MPAA ON TRIAL: TAKE THE NC-17 AND SHOVE IT

Usually when I aim an article towards the Motion Picture Association of America and their ridiculous standards toward giving certain films a particular rating (especially when it involves the NC-17 rating); I make sure I’ve thoroughly researched (that actually means “watched”) the film being discussed. Today on the other hand, is different. This article is in regards to a statement recently released by THINKFilm regarding Atom Egoyan’s newest film, “Where the Truth Lies” which happens to be a film I have yet to see.

The MPAA plans on slapping this film with their most despicable rating, the dreaded NC-17, for reasons of a sexual nature. Any motion picture carrying that combination of lettering is automatically shunned from many mainstream movie theaters, hurting the film financially and wrongly leaving some non-Hollywood film fans out in the cold.

In a statement released by THINKFilm on August 22nd, they plan on appealing this decision. The film focuses on a ménage à trois, which leads to the death of a girl. Apparently, it’s the whole ménage à trois sequence that earned the film the rating. The press release quotes THINKFilm’s chairman, Robert Lantos, stating, “This scene is done using a single sustained mastershot in order to allow the actors the most conducive environment for intimacy and intensity…” Egoyan has handled similar themes in many of his other films and he isn’t exactly the type of filmmaker known for shooting without any kind of artistic integrity. Furthermore, with a synopsis like this, why couldn’t the film just get an R rating and leave it to the responsibility of parents to decide what films their kids should and shouldn’t see?

Wait a second, I forgot. I live in a country where lazy parenting allows 10 year-old kids to play “Grand Theft Auto: San Andreas” without paying attention to the very informative rating information on, not just the front side of the packaging, but also in more detail on the back side. It’s amazing how much parents scream for every little thing in the world to have a rating on it to protect their kids but when they are actually supplied such things, they turn a blind eye and pay even less attention to what their kids are doing. Hillary Clinton should be angry at parents, not ratings.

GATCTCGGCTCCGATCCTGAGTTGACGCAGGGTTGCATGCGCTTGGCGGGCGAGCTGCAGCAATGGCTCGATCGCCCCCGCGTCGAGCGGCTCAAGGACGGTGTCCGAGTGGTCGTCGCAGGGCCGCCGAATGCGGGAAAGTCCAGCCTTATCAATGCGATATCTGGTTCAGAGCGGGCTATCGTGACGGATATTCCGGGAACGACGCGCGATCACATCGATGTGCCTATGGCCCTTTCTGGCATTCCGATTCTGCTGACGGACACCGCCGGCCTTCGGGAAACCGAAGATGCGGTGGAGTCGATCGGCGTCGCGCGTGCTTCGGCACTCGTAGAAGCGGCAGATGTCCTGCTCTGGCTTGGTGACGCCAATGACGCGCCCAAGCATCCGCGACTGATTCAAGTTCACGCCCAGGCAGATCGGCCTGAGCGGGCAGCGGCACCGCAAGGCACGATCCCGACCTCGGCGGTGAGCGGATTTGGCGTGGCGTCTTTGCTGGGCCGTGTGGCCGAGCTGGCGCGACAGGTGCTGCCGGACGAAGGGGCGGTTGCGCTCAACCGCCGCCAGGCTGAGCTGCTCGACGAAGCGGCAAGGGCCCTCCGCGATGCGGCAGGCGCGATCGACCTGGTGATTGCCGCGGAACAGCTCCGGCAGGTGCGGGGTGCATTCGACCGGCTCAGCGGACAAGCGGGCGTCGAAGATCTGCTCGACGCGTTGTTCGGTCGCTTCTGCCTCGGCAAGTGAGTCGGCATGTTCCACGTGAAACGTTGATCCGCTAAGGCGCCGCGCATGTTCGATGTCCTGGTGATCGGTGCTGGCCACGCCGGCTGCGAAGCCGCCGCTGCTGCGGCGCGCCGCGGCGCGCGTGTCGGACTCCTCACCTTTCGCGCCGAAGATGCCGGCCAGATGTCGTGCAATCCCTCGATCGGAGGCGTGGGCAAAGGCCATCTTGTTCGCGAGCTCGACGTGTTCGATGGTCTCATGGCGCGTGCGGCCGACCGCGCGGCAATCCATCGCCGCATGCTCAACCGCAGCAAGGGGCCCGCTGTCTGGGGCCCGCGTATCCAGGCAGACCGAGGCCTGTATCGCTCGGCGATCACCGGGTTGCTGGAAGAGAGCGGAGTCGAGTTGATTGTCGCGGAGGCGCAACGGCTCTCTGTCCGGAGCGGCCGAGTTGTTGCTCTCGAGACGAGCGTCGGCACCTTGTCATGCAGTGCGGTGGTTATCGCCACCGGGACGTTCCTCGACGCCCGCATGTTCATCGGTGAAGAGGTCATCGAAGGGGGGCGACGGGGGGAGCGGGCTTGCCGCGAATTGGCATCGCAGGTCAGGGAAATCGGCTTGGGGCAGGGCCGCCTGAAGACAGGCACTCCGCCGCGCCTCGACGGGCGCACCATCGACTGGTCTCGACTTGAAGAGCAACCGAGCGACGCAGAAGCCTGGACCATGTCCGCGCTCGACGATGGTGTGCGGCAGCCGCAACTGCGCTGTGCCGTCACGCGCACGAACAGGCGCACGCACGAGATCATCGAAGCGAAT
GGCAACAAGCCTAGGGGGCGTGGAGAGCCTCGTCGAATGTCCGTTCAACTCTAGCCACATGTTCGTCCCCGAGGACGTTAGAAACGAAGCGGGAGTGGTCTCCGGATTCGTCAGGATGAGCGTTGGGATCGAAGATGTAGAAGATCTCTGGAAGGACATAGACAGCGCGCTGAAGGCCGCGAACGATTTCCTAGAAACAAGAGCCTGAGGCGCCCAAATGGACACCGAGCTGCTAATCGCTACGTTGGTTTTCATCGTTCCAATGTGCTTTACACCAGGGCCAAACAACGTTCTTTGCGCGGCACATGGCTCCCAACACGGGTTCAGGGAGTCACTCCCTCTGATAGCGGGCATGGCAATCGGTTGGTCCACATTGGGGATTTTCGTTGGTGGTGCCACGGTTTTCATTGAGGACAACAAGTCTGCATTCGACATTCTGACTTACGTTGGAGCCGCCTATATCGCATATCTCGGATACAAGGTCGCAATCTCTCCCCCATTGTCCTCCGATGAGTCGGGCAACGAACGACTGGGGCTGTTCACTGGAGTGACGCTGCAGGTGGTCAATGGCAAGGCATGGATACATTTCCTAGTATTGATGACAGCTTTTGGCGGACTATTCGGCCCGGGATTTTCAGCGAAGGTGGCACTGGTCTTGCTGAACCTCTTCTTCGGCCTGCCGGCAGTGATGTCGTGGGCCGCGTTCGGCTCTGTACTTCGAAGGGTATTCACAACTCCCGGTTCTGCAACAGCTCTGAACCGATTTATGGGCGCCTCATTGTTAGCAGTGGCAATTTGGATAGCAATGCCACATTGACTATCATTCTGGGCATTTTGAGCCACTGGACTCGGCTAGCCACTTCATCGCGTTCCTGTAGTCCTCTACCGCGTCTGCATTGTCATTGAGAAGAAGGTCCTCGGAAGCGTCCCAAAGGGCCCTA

Without digressing too much further, Lantos also stated that the film hasn’t had this kind of rancid reception with a ratings board anywhere else. “Only in America will many be deprived of access to it.”

The main problem with the NC-17 rating is that no one under 17 years of age would be allowed in theaters, whether they were accompanied by an adult or not. An R rating allows people under the age of 17 to be accompanied by an adult, which is why that rating has a huge advantage (besides the fact that it isn’t blacklisted by various theater chains).

Not to say that every NC-17 film is suitable for children (like “Showgirls” for instance, but that movie isn’t good for anyone) but there are a few exceptions. If I had kids, I would have no problem showing them a film like Larry Clark’s “Kids” or Darren Aronofsky’s “Requiem for a Dream.” For someone in his or her early teens, these titles would do a better job of exposing them to the dangers of unprotected sex and the horrors of drug addiction better than any school could teach. Since both of these filmmakers wanted people to actually see their films, they opted to surrender the NC-17 and go unrated. Oddly, many of the theaters that won’t play NC-17 films don’t mind showing unrated films, as long as they approve it of course.